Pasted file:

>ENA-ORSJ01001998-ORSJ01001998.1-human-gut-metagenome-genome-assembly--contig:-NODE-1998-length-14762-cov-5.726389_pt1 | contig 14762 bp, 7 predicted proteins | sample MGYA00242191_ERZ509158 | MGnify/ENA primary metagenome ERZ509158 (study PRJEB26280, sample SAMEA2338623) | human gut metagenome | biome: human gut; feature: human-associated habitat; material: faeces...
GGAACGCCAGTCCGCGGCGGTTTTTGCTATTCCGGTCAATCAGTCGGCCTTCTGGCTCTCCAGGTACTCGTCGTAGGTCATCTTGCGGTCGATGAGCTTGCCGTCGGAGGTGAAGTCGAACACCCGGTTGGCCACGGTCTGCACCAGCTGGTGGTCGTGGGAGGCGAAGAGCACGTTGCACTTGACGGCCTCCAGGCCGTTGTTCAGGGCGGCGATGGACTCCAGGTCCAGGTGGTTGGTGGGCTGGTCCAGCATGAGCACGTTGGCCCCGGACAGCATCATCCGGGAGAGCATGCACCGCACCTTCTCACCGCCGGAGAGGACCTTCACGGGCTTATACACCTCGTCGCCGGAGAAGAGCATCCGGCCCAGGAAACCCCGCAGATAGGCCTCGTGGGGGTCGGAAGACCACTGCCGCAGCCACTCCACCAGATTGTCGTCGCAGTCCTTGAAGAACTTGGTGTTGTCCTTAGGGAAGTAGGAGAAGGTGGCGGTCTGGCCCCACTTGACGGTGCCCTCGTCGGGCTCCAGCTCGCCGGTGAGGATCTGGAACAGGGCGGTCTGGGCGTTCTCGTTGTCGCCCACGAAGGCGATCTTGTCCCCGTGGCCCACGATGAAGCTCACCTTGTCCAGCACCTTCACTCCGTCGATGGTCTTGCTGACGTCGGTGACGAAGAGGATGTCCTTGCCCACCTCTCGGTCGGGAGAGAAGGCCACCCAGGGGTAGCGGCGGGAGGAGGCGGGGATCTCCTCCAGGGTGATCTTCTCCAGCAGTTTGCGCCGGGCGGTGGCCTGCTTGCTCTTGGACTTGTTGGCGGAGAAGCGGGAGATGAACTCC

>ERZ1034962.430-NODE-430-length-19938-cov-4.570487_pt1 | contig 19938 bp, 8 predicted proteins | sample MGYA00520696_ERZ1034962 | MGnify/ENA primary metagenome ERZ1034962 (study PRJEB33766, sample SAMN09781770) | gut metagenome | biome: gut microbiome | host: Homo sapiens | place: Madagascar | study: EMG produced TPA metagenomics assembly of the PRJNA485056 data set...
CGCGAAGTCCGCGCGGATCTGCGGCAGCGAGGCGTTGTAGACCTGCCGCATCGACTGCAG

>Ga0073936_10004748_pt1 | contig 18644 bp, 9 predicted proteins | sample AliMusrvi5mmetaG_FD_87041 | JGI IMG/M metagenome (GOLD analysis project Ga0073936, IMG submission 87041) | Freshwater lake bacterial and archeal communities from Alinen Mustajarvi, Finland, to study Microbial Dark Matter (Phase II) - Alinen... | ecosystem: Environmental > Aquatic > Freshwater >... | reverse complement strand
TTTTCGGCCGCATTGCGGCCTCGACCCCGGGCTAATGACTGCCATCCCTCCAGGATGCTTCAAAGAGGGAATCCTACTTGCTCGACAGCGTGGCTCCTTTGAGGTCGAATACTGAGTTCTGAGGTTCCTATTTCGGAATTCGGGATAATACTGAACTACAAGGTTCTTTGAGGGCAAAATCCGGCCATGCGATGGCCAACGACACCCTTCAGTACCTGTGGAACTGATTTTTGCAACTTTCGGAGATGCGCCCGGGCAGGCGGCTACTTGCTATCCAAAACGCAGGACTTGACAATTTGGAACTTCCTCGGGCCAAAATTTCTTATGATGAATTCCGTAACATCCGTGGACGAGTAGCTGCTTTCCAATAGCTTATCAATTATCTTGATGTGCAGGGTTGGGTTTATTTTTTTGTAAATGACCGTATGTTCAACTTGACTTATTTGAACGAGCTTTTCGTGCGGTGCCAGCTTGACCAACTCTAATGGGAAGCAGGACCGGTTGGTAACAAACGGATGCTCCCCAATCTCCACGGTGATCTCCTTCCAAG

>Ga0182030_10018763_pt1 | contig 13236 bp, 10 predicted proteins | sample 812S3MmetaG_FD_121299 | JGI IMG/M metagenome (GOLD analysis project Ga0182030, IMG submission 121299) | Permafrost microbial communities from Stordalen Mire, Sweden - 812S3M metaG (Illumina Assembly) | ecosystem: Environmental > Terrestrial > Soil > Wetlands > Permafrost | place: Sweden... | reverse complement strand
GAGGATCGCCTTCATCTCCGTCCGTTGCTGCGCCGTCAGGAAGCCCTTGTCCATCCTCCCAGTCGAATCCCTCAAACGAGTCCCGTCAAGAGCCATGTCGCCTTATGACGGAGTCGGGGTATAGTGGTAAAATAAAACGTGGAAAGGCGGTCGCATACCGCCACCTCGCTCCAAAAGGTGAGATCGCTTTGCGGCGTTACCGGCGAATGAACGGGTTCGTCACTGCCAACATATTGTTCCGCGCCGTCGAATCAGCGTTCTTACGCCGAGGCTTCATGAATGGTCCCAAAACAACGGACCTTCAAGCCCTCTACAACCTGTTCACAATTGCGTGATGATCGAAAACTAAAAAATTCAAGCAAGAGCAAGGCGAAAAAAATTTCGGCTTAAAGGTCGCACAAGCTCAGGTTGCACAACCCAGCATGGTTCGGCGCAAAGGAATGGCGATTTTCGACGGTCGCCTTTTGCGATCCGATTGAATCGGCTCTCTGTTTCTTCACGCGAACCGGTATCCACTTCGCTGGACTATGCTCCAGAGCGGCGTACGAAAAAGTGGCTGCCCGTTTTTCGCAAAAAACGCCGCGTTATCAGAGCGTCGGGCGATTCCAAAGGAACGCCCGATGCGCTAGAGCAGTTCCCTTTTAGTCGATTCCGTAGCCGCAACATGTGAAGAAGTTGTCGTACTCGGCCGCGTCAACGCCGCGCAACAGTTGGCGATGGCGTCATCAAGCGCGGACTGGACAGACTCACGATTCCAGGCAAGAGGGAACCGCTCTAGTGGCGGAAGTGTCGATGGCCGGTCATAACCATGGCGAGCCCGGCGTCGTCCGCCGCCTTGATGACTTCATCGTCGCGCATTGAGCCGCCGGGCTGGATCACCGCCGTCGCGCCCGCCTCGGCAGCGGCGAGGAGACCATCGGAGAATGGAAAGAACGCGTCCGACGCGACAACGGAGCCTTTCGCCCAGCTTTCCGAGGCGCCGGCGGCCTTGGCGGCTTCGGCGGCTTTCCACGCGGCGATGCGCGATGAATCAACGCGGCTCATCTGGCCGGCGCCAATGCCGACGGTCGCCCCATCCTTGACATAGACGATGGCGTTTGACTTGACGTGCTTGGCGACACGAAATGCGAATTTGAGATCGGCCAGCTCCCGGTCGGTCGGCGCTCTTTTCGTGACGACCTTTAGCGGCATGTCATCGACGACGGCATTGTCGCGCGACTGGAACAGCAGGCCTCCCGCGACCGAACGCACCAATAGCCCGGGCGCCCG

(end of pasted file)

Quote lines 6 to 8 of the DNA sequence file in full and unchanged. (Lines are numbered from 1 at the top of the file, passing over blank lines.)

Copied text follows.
TTTTCGGCCGCATTGCGGCCTCGACCCCGGGCTAATGACTGCCATCCCTCCAGGATGCTTCAAAGAGGGAATCCTACTTGCTCGACAGCGTGGCTCCTTTGAGGTCGAATACTGAGTTCTGAGGTTCCTATTTCGGAATTCGGGATAATACTGAACTACAAGGTTCTTTGAGGGCAAAATCCGGCCATGCGATGGCCAACGACACCCTTCAGTACCTGTGGAACTGATTTTTGCAACTTTCGGAGATGCGCCCGGGCAGGCGGCTACTTGCTATCCAAAACGCAGGACTTGACAATTTGGAACTTCCTCGGGCCAAAATTTCTTATGATGAATTCCGTAACATCCGTGGACGAGTAGCTGCTTTCCAATAGCTTATCAATTATCTTGATGTGCAGGGTTGGGTTTATTTTTTTGTAAATGACCGTATGTTCAACTTGACTTATTTGAACGAGCTTTTCGTGCGGTGCCAGCTTGACCAACTCTAATGGGAAGCAGGACCGGTTGGTAACAAACGGATGCTCCCCAATCTCCACGGTGATCTCCTTCCAAG

>Ga0182030_10018763_pt1 | contig 13236 bp, 10 predicted proteins | sample 812S3MmetaG_FD_121299 | JGI IMG/M metagenome (GOLD analysis project Ga0182030, IMG submission 121299) | Permafrost microbial communities from Stordalen Mire, Sweden - 812S3M metaG (Illumina Assembly) | ecosystem: Environmental > Terrestrial > Soil > Wetlands > Permafrost | place: Sweden... | reverse complement strand
GAGGATCGCCTTCATCTCCGTCCGTTGCTGCGCCGTCAGGAAGCCCTTGTCCATCCTCCCAGTCGAATCCCTCAAACGAGTCCCGTCAAGAGCCATGTCGCCTTATGACGGAGTCGGGGTATAGTGGTAAAATAAAACGTGGAAAGGCGGTCGCATACCGCCACCTCGCTCCAAAAGGTGAGATCGCTTTGCGGCGTTACCGGCGAATGAACGGGTTCGTCACTGCCAACATATTGTTCCGCGCCGTCGAATCAGCGTTCTTACGCCGAGGCTTCATGAATGGTCCCAAAACAACGGACCTTCAAGCCCTCTACAACCTGTTCACAATTGCGTGATGATCGAAAACTAAAAAATTCAAGCAAGAGCAAGGCGAAAAAAATTTCGGCTTAAAGGTCGCACAAGCTCAGGTTGCACAACCCAGCATGGTTCGGCGCAAAGGAATGGCGATTTTCGACGGTCGCCTTTTGCGATCCGATTGAATCGGCTCTCTGTTTCTTCACGCGAACCGGTATCCACTTCGCTGGACTATGCTCCAGAGCGGCGTACGAAAAAGTGGCTGCCCGTTTTTCGCAAAAAACGCCGCGTTATCAGAGCGTCGGGCGATTCCAAAGGAACGCCCGATGCGCTAGAGCAGTTCCCTTTTAGTCGATTCCGTAGCCGCAACATGTGAAGAAGTTGTCGTACTCGGCCGCGTCAACGCCGCGCAACAGTTGGCGATGGCGTCATCAAGCGCGGACTGGACAGACTCACGATTCCAGGCAAGAGGGAACCGCTCTAGTGGCGGAAGTGTCGATGGCCGGTCATAACCATGGCGAGCCCGGCGTCGTCCGCCGCCTTGATGACTTCATCGTCGCGCATTGAGCCGCCGGGCTGGATCACCGCCGTCGCGCCCGCCTCGGCAGCGGCGAGGAGACCATCGGAGAATGGAAAGAACGCGTCCGACGCGACAACGGAGCCTTTCGCCCAGCTTTCCGAGGCGCCGGCGGCCTTGGCGGCTTCGGCGGCTTTCCACGCGGCGATGCGCGATGAATCAACGCGGCTCATCTGGCCGGCGCCAATGCCGACGGTCGCCCCATCCTTGACATAGACGATGGCGTTTGACTTGACGTGCTTGGCGACACGAAATGCGAATTTGAGATCGGCCAGCTCCCGGTCGGTCGGCGCTCTTTTCGTGACGACCTTTAGCGGCATGTCATCGACGACGGCATTGTCGCGCGACTGGAACAGCAGGCCTCCCGCGACCGAACGCACCAATAGCCCGGGCGCCCG